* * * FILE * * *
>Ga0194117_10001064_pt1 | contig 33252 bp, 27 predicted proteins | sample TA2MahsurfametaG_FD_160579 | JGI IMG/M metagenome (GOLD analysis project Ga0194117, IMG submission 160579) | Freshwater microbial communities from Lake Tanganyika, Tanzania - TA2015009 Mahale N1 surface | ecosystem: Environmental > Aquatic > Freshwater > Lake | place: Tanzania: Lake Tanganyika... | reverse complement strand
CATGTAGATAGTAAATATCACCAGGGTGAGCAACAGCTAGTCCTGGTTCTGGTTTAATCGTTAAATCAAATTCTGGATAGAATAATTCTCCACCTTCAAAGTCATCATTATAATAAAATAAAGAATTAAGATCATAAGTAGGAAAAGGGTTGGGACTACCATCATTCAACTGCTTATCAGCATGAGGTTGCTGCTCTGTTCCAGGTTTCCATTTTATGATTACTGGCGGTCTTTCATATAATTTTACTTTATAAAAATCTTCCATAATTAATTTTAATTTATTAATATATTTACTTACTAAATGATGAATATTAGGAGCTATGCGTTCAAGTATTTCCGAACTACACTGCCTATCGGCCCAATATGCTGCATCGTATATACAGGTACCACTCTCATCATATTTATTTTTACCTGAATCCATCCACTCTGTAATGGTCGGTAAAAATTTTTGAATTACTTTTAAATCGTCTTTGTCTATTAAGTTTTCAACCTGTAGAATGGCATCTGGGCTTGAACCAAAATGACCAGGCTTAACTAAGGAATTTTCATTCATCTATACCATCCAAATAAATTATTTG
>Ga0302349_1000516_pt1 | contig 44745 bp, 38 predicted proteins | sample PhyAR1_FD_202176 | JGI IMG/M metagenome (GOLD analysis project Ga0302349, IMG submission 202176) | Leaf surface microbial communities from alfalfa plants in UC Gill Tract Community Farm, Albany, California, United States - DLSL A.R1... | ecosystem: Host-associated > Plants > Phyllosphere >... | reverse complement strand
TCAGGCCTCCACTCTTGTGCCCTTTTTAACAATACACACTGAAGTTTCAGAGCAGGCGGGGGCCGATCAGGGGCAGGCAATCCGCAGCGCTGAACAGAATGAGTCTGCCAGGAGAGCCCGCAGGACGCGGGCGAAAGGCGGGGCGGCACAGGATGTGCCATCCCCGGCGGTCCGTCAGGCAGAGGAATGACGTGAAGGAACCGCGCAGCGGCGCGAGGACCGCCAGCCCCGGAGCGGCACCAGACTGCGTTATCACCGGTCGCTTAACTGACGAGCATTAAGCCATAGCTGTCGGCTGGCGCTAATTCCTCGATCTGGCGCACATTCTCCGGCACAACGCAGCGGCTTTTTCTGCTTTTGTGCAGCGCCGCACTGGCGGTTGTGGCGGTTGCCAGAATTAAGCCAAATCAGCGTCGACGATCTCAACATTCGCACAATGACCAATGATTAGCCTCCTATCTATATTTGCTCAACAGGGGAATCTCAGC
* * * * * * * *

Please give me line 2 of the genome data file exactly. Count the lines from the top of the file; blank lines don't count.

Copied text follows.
CATGTAGATAGTAAATATCACCAGGGTGAGCAACAGCTAGTCCTGGTTCTGGTTTAATCGTTAAATCAAATTCTGGATAGAATAATTCTCCACCTTCAAAGTCATCATTATAATAAAATAAAGAATTAAGATCATAAGTAGGAAAAGGGTTGGGACTACCATCATTCAACTGCTTATCAGCATGAGGTTGCTGCTCTGTTCCAGGTTTCCATTTTATGATTACTGGCGGTCTTTCATATAATTTTACTTTATAAAAATCTTCCATAATTAATTTTAATTTATTAATATATTTACTTACTAAATGATGAATATTAGGAGCTATGCGTTCAAGTATTTCCGAACTACACTGCCTATCGGCCCAATATGCTGCATCGTATATACAGGTACCACTCTCATCATATTTATTTTTACCTGAATCCATCCACTCTGTAATGGTCGGTAAAAATTTTTGAATTACTTTTAAATCGTCTTTGTCTATTAAGTTTTCAACCTGTAGAATGGCATCTGGGCTTGAACCAAAATGACCAGGCTTAACTAAGGAATTTTCATTCATCTATACCATCCAAATAAATTATTTG